Justice Anthony Kennedy wrote in the majority opinion:
“The Constitution promises liberty to all within its reach, a liberty that includes certain specific rights that allow persons, within a lawful realm, to define and express their identity.”
Citing Griswold v. Connecticut, a seminal privacy case, the Court reaffirmed that the fundamental rights found in the Fourteenth Amendment's Due Process Clause “extend to certain personal choices central to individual dignity and autonomy, including intimate choices that define personal identity and beliefs.”
As the Court found in cases such as Loving v. Virginia, this extension includes a fundamental right to marry.
It also held that, due to the “substantial and continuing harm” and the “instability and uncertainty” from state marriage laws differing for same-sex couples, states must recognize same-sex marriages legally performed in other states. Marriage equality was officially the law of the land.
Protecting Federal Right to Marry and Full Faith and Credit
With the above background, it’s easier to understand what the RFMA protects, even if Obergefell is overturned, especially now that the right to privacy has been eviscerated by Dobbs.
First, the RFMA will still cover and protect the federal right to marry, including all those some 1000 federal benefits that same-sex couples used to not enjoy, like tax treatment, social security, and immigration rights.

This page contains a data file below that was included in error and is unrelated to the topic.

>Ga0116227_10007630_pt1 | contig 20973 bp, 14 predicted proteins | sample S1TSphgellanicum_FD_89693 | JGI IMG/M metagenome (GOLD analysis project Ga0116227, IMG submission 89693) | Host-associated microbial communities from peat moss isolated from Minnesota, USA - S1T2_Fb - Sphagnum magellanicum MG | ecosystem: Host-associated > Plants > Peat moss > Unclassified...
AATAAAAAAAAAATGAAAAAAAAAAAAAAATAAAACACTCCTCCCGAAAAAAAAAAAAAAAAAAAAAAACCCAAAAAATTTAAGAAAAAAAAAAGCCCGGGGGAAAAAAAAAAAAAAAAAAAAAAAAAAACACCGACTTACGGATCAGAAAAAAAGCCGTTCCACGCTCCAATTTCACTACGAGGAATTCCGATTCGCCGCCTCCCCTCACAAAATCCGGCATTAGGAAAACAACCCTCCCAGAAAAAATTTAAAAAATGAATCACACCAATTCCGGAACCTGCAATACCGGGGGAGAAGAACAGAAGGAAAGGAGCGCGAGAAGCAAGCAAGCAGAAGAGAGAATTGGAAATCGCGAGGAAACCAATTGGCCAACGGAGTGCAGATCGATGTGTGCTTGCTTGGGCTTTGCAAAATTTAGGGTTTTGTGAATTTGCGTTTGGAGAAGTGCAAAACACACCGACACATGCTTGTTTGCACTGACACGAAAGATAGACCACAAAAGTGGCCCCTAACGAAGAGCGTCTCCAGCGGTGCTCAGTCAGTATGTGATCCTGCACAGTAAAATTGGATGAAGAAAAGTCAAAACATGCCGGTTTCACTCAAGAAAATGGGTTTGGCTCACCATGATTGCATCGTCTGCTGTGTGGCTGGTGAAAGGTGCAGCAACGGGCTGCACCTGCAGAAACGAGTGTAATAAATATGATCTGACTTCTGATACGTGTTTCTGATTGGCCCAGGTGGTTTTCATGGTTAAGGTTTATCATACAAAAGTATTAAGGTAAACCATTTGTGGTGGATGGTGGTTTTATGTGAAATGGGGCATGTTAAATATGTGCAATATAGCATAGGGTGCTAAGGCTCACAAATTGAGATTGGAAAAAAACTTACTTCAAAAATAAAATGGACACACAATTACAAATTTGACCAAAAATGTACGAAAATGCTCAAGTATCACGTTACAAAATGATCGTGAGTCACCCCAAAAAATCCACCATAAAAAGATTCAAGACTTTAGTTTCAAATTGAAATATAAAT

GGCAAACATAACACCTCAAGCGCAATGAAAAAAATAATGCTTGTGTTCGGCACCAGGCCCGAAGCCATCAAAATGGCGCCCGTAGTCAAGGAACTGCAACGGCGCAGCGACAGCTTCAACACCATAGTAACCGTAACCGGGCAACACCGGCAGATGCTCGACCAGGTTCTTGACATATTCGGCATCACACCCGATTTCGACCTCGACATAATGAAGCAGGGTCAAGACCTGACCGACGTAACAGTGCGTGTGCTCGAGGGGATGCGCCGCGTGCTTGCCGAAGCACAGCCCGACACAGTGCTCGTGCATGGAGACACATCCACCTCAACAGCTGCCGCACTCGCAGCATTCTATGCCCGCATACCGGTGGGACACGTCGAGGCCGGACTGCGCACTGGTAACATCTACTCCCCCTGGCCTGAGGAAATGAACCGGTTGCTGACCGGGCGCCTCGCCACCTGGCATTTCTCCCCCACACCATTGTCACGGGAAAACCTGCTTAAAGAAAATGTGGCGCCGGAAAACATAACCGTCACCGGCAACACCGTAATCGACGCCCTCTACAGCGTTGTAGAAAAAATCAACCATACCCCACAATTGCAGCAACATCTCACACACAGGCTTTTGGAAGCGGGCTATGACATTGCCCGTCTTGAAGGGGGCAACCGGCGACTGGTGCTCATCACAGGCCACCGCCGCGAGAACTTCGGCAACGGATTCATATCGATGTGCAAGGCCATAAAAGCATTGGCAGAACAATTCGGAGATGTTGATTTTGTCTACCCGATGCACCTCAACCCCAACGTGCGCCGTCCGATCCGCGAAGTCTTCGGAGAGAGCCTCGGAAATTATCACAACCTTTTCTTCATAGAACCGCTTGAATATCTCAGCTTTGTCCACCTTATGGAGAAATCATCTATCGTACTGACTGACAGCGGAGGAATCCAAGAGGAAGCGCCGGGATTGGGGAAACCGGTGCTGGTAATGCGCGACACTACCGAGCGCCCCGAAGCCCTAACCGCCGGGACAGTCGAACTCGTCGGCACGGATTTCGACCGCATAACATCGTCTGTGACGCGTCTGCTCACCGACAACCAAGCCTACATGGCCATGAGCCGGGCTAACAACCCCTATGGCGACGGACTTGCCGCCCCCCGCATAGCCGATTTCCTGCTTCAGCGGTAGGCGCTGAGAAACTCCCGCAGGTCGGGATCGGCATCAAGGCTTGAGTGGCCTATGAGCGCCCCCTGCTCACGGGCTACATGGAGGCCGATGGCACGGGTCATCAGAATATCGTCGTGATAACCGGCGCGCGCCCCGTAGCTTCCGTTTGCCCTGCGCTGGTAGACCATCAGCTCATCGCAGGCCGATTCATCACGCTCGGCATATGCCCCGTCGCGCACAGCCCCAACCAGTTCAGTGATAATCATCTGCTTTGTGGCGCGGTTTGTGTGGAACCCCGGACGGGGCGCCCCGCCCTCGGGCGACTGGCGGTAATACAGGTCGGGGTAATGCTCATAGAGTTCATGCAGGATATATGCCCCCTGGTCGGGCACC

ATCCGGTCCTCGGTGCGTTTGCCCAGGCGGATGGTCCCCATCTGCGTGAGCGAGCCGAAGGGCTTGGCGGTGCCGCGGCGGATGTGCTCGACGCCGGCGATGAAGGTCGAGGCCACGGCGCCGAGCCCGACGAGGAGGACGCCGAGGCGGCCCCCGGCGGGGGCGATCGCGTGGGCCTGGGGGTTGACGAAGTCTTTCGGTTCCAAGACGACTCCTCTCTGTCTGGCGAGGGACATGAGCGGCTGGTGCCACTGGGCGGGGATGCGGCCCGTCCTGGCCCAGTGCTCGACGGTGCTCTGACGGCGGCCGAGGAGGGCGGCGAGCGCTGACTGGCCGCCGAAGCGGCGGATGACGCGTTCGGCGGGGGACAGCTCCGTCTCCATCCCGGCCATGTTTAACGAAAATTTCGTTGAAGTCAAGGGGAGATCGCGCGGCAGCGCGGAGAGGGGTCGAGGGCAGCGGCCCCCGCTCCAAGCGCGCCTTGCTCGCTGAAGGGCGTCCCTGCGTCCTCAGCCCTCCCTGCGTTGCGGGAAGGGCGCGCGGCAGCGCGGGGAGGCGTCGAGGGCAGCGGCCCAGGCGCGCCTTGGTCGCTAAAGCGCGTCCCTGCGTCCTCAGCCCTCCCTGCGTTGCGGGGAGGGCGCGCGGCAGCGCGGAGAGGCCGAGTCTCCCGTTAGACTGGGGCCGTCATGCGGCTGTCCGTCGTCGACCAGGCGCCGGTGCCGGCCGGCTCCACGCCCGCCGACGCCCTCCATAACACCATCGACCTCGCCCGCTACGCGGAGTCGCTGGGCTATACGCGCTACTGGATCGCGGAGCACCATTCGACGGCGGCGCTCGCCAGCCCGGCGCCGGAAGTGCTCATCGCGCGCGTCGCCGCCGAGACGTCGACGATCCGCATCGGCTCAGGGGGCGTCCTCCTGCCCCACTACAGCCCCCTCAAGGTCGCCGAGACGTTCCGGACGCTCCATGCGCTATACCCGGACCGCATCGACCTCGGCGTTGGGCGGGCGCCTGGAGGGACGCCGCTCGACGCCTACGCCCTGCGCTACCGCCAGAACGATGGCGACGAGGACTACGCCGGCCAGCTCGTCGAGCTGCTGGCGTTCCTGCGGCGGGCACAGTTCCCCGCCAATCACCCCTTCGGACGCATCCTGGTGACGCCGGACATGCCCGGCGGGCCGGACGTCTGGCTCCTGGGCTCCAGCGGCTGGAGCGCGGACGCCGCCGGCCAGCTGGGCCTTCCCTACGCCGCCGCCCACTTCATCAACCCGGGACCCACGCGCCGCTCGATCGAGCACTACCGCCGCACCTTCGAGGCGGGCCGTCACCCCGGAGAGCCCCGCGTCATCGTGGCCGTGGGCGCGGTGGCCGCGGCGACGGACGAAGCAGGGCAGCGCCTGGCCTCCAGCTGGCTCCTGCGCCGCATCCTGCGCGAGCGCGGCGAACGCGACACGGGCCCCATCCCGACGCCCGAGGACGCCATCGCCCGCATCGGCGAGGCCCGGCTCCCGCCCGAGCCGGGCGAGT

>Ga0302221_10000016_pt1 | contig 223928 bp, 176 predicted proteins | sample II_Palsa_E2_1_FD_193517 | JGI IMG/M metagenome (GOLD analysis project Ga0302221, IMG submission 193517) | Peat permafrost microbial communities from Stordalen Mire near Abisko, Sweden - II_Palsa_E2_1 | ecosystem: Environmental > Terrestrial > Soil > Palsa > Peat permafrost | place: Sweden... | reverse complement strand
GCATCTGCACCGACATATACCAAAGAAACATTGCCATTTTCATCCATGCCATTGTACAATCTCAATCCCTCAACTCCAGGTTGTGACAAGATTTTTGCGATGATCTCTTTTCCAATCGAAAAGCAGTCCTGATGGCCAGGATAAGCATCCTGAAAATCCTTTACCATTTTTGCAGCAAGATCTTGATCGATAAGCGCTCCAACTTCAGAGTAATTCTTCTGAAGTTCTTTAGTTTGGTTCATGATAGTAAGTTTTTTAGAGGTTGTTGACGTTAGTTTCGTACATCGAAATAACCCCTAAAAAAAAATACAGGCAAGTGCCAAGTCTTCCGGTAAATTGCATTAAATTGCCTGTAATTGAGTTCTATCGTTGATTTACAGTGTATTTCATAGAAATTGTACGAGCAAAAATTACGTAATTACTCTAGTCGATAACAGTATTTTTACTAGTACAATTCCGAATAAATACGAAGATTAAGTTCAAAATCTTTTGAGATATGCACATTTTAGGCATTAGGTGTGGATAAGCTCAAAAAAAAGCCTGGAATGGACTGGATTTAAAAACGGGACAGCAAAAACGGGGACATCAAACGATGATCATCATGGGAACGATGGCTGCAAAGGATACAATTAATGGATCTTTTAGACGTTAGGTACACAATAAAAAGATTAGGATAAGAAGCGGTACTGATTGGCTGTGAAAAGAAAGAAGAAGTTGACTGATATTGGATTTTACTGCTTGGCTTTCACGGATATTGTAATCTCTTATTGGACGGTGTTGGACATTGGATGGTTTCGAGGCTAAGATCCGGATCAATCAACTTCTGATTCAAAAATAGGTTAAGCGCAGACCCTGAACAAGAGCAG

Second, it will require states to give full faith and credit to same-sex marriage performed in other states.
What it will not do is require states to legally recognize same-sex marriages performed within their own borders. In this sense, Obergefell has most certainly not been codified. This is an important point for those complaining that the right to abortion under Roe has had no similar moment in the U.S. Congress.
Currently, there is not enough support among Republican senators to codify privacy as a fundamental right, either under Roe or Obergefell.
What this means in effect is that, like abortion, the performance of same-sex marriages could be legal in some states but possibly not in others. And like abortion, same-sex couples in theory would be able to travel to another state that protects the right.
This clearly leaves much work to be done.
Certain states will likely soon be passing laws challenging Obergefell by outlawing and refusing to recognize same-sex marriages performed in those states, just as they passed laws limiting and challenging Roe until they could get a Supreme Court receptive to overturning it.
The RFMA will at least protect marriages that already have happened as well as any performed in other states that continue to recognize same-sex marriages as equal in stature before the law, while requiring full faith and credit of those marriages nationwide.
That is no small accomplishment, and it comes as a huge relief to the millions of families that might otherwise be exposed by a reversal of Obergefell.
But the fight for full rights and equality under the law continues.